We have witnessed many exciting new trends in the food industry over the last five years, particularly in foodtech. Despite the seismic impact of COVID-19, investment in foodtech in Southeast Asia is on the rise as consumers in the region pay more attention to environmental sustainability, food sustainability and healthy living.
Changes in consumer behaviour are driving a shift in the demand for this new wave of startups as consumers are concerned about the spread of the virus. There is also a demand for nutritious ingredients, product transparency and ecologically responsible sourcing in product creation. These desires create a tightrope walk for investors in the industry, leaving many uncertain about which innovations to back. How can foodtech startups take advantage of these trends in order to attract early-stage funding?
The rise of foodtech disruptors
There are a lot of current products and up and coming developments to get excited about in the food technology sector currently. It’s no secret that, especially during the beginning stages of the pandemic, food delivery businesses such as GrabFood and FoodPanda were regarded as the sole ‘winners’ of the COVID-19 outbreak. Between 2019 and 2020, food delivery saw a 183% increase, with its GMV expected to hit $11.9 billion USD by the end of the year. With the increasing need for digitisation and changes in consumer behaviour post-COVID-19, we can expect a major portion of this growth will remain a permanent fixture in the market.
We look at the emerging foodtech trends during the pandemic
As the virus continues to wreak havoc, digitisation of the supply chain is a top priority for most startups. The next wave of challenges is focusing on direct-to-consumer (D2C) food distribution channels that will lead to the growth of a new breed of eCommerce business known as digitally native vertical brands (DNVBs). With changing consumer expectations and the increased adoption of eCommerce, D2C marketing appears a viable option. Omitting multiple levels of intermediaries helps to facilitate trading in produce, minimise food waste and mitigate losses to farmers’ profits. Among the many advantages, D2C channels allow businesses to establish loyal customers, allow room to pivot, shift and accommodate rapid changes in consumer behaviour in the most effective manner.
The plant-based industry, which was already gaining traction before the pandemic, is another promising area of growth in foodtech. As COVID exposes a regional dilemma on food scarcity, and as consumers increasingly choose eatery options that align with their moral values, lab meat and indoor greens are stepping up to the plate, quite literally. When you consider that it takes up to 1,800 gallons of water to produce one pound of meat, lab-grown meats appear to be a more viable option to meet increasing global demands for protein.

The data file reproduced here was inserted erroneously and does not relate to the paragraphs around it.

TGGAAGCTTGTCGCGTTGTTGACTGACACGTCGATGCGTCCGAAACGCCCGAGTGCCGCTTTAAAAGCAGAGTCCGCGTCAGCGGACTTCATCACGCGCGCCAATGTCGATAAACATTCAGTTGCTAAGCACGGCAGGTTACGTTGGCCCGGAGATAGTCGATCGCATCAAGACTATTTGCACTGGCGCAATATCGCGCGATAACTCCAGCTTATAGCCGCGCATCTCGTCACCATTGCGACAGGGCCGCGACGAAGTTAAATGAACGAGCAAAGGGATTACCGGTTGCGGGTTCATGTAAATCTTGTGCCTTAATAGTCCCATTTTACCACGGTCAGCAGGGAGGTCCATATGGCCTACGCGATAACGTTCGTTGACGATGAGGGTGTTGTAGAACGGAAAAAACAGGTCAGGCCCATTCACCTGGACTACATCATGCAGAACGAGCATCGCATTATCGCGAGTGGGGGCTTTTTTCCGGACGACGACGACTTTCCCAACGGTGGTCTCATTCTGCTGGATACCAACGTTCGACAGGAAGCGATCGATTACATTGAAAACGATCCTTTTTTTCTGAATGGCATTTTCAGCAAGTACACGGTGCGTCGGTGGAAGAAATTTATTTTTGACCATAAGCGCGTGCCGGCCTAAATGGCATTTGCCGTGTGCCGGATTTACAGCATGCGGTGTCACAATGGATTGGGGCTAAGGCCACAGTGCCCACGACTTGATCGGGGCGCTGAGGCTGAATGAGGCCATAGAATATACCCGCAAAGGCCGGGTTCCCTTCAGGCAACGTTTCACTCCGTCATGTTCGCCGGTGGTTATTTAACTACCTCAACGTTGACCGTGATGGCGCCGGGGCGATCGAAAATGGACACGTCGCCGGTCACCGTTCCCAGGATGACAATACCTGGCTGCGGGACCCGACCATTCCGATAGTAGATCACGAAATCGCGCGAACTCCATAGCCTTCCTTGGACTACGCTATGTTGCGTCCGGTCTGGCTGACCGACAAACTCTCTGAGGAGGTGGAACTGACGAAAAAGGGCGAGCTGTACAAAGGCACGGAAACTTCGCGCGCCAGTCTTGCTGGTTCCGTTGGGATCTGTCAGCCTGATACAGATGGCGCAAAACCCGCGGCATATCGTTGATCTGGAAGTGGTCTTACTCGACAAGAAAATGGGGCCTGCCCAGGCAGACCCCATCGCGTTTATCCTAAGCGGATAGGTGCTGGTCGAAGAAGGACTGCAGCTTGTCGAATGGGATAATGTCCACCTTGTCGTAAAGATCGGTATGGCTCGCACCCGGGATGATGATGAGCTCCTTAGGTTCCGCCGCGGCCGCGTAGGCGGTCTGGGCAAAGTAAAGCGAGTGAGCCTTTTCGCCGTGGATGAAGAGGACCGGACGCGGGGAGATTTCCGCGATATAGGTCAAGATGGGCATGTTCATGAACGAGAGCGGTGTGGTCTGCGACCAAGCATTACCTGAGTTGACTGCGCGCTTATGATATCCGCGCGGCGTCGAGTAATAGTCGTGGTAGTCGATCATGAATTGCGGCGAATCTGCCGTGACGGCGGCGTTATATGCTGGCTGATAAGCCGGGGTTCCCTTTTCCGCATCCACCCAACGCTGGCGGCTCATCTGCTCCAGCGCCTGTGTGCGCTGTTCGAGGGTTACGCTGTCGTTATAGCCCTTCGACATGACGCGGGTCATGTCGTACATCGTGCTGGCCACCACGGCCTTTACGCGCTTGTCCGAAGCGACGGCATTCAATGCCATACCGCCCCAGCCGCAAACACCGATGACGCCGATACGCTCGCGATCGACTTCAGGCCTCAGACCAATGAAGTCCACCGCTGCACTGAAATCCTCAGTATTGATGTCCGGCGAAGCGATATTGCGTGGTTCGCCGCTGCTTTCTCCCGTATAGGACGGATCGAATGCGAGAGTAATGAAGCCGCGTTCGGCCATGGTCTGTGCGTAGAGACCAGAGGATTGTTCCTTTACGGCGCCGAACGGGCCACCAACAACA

It doesn’t stop there. Companies are also looking to manufacture algae, vegetable and insect-based food, resulting in the emergence of a new market for animal-based alternatives that will soon become the tipping point.
Emerging foodtech trends
The three largest food delivery markets in Southeast Asia—Singapore, Thailand, and Indonesia—raked in $2.4, $2.8 and $3.7 billion USD GMV in 2020, respectively. A dominant player in the industry, Grab, made up around half of the region’s food delivery GMV in 2020, leading five out of six markets. Meanwhile, Foodpanda, which operates in four markets, comes in a close second.
In December 2020, Singapore became the first country to allow the sale of “cultivated chicken”, approved for sale by Singapore’s Food Agency as chicken nuggets. This cultivated protein is now under the agency’s “novel food” working group, which comprises outside experts in fields relating to food science, nutrition, toxicology and epidemiology, among others. Singapore’s dive into lab-grown meat and alternative proteins is part of a larger effort to strengthen the country’s food security after witnessing an inadequacy of food supplies due to the outbreak.
Food security threats have escalated throughout Asia and the Pacific as a result of the COVID-19 pandemic since tight quarantine measures and export bans on basic food items have impacted all levels of the food supply chain. To address concerns, a lot of investment dollars are going upstream opening up the possibility of more funding pools in the region.
Clearly, there’s an opportunity for foodtech startups in the region to step in and help tackle these near and long-term challenges in the industry. Moving forward, this new industry in Southeast Asia will see a focus on food chain resilience and sustainability solutions, developing innovative food and ingredients, while addressing significant concerns such as food waste, decarbonisation and more as part of these growing trends.